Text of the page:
Ask around for retirement advice and you are likely to hear a familiar refrain: Start saving early, and put enough into your 401(k) plan to capture the maximum matching contribution from your employer.
But some experts argue that many investors are passing up (or underutilizing) a powerful savings tool — the triple tax-advantaged health savings account — in their pursuit of a secure retirement. Greg Geisler, an associate professor of accounting at the University of Missouri–St. Louis, is one such expert.
In an article published earlier this year in the "Journal of Financial Planning," Geisler argues that, in many cases, workers with both employer-matched 401(k) plans and HSAs are better off from a wealth-building standpoint prioritizing contributions to HSAs.
"HSAs," wrote Geisler, "need to be incorporated into financial planners' recommendations to individuals."
"The proper advice to some individual clients," he added, "may be to maximize contributions to their HSA first and then contribute enough to their 401(k) to get the maximum employer contribution second — instead of the traditional advice to get the maximum employer 401(k) match first."
Health savings accounts — authorized by the Medicare Modernization Act of 2003 — are available only to people enrolled in high-deductible health insurance plans meeting strict criteria, including certain minimum deductibles and out-of-pocket maximums. As with 401(k) plans, HSAs typically offer a menu of investment options.
The estimated number of Americans covered by HSA-eligible health plans stands at 22 million and is growing at a fast clip of about 25 percent a year, according to the Health Savings Account Council at the American Bankers Association. Most HSA-eligible health plans are employer-sponsored, but the plans are also sold through the exchanges created under the Affordable Care Act.
In theory, HSAs encourage consumers to save for future medical expenses and spend more prudently on health care since they are using their own money. According to some advisors, HSAs are also the Holy Grail of savings vehicles because of their rare triple-tax benefit. Contributions to HSAs are made with pretax dollars (in most states), assets grow tax-free, and distributions are tax-free if used to pay for qualified medical expenses or as reimbursement for such expenses.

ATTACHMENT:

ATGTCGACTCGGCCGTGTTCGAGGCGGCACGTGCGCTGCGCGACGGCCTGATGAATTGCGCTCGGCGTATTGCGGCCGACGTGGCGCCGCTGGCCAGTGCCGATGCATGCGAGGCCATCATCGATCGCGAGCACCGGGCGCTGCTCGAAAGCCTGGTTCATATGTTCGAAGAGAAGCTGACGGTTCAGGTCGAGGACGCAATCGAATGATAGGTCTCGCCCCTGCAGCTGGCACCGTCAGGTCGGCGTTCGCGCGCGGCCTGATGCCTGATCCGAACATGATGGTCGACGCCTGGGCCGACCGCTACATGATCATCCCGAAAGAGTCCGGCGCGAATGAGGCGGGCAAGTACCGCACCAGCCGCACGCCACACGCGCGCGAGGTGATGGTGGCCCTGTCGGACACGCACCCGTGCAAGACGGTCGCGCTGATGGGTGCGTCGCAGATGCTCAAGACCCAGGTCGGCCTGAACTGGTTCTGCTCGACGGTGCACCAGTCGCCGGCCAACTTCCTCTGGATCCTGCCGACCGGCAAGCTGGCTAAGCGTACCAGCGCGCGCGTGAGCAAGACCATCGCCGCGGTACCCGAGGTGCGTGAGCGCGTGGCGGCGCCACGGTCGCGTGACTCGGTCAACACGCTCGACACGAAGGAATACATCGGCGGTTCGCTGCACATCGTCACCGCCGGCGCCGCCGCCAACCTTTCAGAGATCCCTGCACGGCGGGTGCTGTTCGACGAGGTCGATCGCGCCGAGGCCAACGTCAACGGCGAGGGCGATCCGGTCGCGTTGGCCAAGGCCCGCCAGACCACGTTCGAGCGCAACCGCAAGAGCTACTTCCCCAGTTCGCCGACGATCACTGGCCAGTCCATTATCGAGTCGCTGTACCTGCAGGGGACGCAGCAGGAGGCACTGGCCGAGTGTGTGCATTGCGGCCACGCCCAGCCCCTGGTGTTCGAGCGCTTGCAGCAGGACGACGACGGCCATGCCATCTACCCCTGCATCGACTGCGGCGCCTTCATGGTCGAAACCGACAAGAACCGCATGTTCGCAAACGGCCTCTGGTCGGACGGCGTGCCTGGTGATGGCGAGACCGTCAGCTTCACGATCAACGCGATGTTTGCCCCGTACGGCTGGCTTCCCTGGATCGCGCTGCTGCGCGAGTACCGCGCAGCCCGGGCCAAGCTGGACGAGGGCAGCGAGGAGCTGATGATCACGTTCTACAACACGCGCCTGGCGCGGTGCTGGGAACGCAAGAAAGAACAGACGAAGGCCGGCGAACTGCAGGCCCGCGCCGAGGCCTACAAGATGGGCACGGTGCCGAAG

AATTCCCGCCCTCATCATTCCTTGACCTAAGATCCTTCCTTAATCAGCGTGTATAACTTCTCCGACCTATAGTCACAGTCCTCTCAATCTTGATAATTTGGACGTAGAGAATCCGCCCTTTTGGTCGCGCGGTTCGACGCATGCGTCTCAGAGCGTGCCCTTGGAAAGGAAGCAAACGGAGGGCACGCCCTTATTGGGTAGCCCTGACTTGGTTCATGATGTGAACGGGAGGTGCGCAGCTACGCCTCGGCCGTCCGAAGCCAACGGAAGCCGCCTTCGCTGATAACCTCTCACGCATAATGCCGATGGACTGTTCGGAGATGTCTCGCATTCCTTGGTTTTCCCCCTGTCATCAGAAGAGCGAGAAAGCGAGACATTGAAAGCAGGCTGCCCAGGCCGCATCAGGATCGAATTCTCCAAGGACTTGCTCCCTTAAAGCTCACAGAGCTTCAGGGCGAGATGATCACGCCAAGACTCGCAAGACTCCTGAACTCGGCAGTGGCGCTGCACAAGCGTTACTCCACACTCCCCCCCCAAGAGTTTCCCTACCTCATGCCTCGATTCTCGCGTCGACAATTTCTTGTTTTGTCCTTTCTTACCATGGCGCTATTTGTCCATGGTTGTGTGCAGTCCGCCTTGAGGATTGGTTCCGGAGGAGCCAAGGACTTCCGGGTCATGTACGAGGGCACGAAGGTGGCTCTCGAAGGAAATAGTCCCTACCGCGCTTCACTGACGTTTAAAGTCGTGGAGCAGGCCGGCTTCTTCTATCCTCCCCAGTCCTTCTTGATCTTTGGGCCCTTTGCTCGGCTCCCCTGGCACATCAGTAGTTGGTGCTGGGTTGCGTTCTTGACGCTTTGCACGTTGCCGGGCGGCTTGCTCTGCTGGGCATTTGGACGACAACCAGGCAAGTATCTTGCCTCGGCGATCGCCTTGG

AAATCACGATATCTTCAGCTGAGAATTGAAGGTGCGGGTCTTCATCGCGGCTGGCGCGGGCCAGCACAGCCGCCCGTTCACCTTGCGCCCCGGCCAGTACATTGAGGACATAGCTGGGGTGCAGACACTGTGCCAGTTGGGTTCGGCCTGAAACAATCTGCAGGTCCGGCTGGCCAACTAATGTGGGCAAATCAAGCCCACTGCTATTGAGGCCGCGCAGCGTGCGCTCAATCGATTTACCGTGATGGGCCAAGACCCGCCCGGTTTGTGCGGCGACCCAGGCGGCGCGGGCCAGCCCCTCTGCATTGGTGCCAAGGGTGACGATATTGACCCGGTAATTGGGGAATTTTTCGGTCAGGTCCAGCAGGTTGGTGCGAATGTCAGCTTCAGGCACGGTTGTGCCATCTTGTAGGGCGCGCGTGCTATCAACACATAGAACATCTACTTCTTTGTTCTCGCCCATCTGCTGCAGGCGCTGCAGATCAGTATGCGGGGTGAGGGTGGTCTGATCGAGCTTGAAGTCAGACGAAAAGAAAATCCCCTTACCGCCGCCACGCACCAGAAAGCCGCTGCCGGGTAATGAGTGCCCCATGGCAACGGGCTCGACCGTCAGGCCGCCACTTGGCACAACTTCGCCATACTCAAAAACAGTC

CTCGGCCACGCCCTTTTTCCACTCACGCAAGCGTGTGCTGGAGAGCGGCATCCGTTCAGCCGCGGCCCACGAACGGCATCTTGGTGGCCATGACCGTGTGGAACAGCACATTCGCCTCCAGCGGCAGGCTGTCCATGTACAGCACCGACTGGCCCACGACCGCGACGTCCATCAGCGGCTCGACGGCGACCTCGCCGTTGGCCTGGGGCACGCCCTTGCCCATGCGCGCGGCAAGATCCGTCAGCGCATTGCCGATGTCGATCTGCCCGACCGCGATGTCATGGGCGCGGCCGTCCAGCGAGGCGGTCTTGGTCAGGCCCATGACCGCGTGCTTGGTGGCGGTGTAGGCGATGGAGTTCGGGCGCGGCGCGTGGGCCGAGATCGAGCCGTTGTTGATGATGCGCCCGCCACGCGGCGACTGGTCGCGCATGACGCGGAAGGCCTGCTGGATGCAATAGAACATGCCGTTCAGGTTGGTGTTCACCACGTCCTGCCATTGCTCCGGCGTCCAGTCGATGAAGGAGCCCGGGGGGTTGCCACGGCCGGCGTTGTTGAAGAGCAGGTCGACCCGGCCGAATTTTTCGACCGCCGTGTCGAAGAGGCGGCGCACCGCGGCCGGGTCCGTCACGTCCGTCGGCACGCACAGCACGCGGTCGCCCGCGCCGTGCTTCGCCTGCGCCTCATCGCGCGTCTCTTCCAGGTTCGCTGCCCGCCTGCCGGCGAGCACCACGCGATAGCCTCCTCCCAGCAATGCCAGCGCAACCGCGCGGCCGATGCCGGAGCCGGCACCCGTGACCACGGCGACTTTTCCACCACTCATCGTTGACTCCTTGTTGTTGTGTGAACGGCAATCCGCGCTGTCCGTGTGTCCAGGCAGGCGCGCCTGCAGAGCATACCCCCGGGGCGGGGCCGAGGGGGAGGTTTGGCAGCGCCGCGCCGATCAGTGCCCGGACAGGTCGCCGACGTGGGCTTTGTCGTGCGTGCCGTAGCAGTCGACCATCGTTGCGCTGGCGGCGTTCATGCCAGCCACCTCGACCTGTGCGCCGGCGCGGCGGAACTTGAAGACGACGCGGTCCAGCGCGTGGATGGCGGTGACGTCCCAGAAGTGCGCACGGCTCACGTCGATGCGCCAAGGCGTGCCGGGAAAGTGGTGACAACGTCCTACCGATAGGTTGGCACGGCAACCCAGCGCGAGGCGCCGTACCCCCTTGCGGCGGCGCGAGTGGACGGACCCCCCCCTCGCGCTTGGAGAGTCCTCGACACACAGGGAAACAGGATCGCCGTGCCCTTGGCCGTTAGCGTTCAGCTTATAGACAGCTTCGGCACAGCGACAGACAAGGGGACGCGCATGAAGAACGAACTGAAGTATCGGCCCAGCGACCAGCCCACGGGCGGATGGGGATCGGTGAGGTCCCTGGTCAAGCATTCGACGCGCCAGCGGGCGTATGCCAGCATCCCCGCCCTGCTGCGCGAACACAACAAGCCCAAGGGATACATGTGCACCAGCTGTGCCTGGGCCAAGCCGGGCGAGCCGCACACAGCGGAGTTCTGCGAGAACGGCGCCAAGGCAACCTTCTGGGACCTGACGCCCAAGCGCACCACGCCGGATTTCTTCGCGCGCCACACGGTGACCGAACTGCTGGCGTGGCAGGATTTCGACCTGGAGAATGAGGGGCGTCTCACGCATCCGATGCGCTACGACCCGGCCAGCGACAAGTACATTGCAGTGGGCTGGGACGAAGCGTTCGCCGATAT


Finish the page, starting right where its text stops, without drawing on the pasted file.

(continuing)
Unlike workplace flexible-spending accounts, HSAs don't have a "use-it-or-lose-it" rule and are "portable," meaning workers who are no longer covered by HSA-eligible health plans because of job changes can continue to tap existing HSAs to pay for qualified medical expenses.
What's particularly enticing to some savers is the fact that withdrawals for qualified medical expenses can be taken at any time. For instance, retirees with balances that have been building over time can take tax-free withdrawals for qualified medical expenses incurred years earlier.
There is no need to provide proof of having incurred qualified medical expenses to take withdrawals, but it's wise to keep records in case of an Internal Revenue Service audit of your HSA distributions, experts say.
"With an HSA, money goes in tax-free, builds up tax-free and, as long as it is pulled out for a qualified medical expense, comes out tax-free," said Paul Fronstin, director of health research at the Employee Benefit Research Institute. "You get a better tax break [on withdrawals for qualified medical expenses] than you get with a 401(k) or an individual retirement account."
Amy Hubble, a certified financial planner, said HSAs can be a powerful retirement-savings vehicle for younger people and those without children, who typically don't have big medical expenses and are able to let their balances compound over long periods.
Hubble tries to convey this message to clients whose benefits at work include HSA-eligible health plans. But she has found that some clients are reluctant to choose high-deductible coverage and forgo the traditional co-pay for doctors' visits.